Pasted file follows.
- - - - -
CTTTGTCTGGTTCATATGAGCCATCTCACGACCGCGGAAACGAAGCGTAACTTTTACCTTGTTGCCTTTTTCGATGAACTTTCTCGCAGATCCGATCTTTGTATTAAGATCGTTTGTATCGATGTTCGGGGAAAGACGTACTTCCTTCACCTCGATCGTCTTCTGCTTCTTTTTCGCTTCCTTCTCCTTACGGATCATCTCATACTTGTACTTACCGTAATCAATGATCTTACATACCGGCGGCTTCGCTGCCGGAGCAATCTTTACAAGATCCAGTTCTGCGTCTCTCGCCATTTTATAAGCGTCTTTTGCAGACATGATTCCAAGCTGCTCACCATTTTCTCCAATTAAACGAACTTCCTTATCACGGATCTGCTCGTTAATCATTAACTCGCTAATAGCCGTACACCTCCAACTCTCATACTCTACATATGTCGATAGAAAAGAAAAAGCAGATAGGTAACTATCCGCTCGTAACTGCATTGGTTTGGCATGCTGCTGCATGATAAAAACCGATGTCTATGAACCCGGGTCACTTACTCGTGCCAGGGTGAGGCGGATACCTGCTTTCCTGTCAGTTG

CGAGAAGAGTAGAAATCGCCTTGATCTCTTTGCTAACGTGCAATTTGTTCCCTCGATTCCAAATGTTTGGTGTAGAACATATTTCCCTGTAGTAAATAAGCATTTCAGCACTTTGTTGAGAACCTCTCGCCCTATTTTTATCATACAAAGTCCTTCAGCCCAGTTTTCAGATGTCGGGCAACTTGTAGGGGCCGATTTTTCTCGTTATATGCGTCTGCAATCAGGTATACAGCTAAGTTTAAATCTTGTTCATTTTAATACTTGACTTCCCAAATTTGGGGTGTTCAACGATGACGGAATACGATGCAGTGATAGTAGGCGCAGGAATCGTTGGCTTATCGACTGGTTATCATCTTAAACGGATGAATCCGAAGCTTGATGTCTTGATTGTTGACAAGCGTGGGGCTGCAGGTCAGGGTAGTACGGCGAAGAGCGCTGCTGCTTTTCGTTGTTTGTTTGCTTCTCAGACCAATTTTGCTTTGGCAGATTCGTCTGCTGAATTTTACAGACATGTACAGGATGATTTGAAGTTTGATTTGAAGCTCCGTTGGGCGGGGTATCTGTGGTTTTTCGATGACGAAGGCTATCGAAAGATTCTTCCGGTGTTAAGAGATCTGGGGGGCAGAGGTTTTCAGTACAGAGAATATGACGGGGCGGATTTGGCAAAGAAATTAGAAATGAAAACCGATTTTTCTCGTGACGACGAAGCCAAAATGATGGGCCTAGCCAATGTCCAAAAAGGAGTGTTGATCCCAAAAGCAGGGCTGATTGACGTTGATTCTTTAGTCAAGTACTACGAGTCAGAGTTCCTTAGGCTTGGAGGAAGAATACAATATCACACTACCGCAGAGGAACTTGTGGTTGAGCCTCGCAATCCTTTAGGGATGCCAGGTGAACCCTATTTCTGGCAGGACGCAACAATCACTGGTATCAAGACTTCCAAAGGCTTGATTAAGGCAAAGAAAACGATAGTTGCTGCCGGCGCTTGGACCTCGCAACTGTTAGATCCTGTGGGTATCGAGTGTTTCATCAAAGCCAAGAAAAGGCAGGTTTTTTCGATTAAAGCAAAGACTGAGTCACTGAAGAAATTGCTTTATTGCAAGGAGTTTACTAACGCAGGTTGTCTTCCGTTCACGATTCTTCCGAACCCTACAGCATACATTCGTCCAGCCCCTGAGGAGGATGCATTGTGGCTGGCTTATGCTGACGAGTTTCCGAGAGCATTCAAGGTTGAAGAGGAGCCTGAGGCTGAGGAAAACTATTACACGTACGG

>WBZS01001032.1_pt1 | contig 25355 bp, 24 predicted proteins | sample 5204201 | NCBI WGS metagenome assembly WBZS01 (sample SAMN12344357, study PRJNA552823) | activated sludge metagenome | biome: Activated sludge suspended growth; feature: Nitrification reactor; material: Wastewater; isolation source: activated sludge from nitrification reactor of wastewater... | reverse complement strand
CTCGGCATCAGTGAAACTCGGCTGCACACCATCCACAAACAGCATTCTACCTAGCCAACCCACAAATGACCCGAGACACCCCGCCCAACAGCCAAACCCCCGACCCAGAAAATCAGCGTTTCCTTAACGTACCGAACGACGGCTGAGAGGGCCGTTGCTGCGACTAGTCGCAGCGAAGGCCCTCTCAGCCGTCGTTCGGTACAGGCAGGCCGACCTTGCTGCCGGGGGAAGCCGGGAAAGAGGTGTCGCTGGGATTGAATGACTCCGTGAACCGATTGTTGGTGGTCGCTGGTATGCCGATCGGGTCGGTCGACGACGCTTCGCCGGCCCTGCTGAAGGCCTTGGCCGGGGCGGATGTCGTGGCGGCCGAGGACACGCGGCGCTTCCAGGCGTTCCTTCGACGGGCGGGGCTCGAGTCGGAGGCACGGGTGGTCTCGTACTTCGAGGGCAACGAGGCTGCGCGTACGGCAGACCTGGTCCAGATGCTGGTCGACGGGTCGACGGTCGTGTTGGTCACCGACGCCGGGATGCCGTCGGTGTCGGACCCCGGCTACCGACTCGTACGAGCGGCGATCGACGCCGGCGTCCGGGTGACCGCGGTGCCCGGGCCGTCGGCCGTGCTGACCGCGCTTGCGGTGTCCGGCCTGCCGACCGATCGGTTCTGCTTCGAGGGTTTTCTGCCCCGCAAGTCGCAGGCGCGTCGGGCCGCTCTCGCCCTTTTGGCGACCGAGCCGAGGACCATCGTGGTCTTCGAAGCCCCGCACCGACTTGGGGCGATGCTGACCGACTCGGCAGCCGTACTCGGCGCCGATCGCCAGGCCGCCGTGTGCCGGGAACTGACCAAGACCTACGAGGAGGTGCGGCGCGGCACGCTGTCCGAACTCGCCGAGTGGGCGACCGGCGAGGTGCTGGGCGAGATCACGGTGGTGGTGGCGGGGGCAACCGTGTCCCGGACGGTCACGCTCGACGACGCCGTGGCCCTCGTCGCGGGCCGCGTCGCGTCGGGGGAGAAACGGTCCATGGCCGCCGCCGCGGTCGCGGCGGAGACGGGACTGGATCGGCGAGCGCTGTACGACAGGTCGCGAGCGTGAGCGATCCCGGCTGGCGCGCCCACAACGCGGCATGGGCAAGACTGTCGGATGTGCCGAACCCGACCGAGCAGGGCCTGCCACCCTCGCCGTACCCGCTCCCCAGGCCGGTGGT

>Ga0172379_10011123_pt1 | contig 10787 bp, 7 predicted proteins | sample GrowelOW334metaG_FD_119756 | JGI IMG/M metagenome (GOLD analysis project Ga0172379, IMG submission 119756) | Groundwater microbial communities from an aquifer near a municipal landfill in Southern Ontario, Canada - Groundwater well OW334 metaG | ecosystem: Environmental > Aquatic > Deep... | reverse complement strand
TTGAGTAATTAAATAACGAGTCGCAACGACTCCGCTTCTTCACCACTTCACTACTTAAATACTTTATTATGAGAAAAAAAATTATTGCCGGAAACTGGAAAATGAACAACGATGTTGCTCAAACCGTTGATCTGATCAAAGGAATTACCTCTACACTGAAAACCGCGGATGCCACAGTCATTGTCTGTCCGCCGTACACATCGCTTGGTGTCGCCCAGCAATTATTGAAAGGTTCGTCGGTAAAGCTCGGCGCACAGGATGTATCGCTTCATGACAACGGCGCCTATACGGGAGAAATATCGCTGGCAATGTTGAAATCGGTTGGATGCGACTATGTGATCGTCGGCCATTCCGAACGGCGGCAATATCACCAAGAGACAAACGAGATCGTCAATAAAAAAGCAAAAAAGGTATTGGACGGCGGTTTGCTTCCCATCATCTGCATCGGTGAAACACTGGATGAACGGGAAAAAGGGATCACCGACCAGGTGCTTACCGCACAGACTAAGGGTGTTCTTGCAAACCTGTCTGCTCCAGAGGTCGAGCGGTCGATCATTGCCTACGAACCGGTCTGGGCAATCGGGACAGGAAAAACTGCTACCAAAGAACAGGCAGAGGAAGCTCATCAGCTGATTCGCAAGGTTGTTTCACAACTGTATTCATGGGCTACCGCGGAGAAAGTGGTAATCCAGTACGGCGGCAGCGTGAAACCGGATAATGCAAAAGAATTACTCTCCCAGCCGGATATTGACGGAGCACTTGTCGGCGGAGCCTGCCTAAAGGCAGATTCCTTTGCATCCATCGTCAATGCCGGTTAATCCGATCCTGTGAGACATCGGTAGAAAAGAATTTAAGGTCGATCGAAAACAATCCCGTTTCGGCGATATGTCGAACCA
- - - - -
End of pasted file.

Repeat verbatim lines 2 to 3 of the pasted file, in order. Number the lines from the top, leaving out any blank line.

CGAGAAGAGTAGAAATCGCCTTGATCTCTTTGCTAACGTGCAATTTGTTCCCTCGATTCCAAATGTTTGGTGTAGAACATATTTCCCTGTAGTAAATAAGCATTTCAGCACTTTGTTGAGAACCTCTCGCCCTATTTTTATCATACAAAGTCCTTCAGCCCAGTTTTCAGATGTCGGGCAACTTGTAGGGGCCGATTTTTCTCGTTATATGCGTCTGCAATCAGGTATACAGCTAAGTTTAAATCTTGTTCATTTTAATACTTGACTTCCCAAATTTGGGGTGTTCAACGATGACGGAATACGATGCAGTGATAGTAGGCGCAGGAATCGTTGGCTTATCGACTGGTTATCATCTTAAACGGATGAATCCGAAGCTTGATGTCTTGATTGTTGACAAGCGTGGGGCTGCAGGTCAGGGTAGTACGGCGAAGAGCGCTGCTGCTTTTCGTTGTTTGTTTGCTTCTCAGACCAATTTTGCTTTGGCAGATTCGTCTGCTGAATTTTACAGACATGTACAGGATGATTTGAAGTTTGATTTGAAGCTCCGTTGGGCGGGGTATCTGTGGTTTTTCGATGACGAAGGCTATCGAAAGATTCTTCCGGTGTTAAGAGATCTGGGGGGCAGAGGTTTTCAGTACAGAGAATATGACGGGGCGGATTTGGCAAAGAAATTAGAAATGAAAACCGATTTTTCTCGTGACGACGAAGCCAAAATGATGGGCCTAGCCAATGTCCAAAAAGGAGTGTTGATCCCAAAAGCAGGGCTGATTGACGTTGATTCTTTAGTCAAGTACTACGAGTCAGAGTTCCTTAGGCTTGGAGGAAGAATACAATATCACACTACCGCAGAGGAACTTGTGGTTGAGCCTCGCAATCCTTTAGGGATGCCAGGTGAACCCTATTTCTGGCAGGACGCAACAATCACTGGTATCAAGACTTCCAAAGGCTTGATTAAGGCAAAGAAAACGATAGTTGCTGCCGGCGCTTGGACCTCGCAACTGTTAGATCCTGTGGGTATCGAGTGTTTCATCAAAGCCAAGAAAAGGCAGGTTTTTTCGATTAAAGCAAAGACTGAGTCACTGAAGAAATTGCTTTATTGCAAGGAGTTTACTAACGCAGGTTGTCTTCCGTTCACGATTCTTCCGAACCCTACAGCATACATTCGTCCAGCCCCTGAGGAGGATGCATTGTGGCTGGCTTATGCTGACGAGTTTCCGAGAGCATTCAAGGTTGAAGAGGAGCCTGAGGCTGAGGAAAACTATTACACGTACGG

>WBZS01001032.1_pt1 | contig 25355 bp, 24 predicted proteins | sample 5204201 | NCBI WGS metagenome assembly WBZS01 (sample SAMN12344357, study PRJNA552823) | activated sludge metagenome | biome: Activated sludge suspended growth; feature: Nitrification reactor; material: Wastewater; isolation source: activated sludge from nitrification reactor of wastewater... | reverse complement strand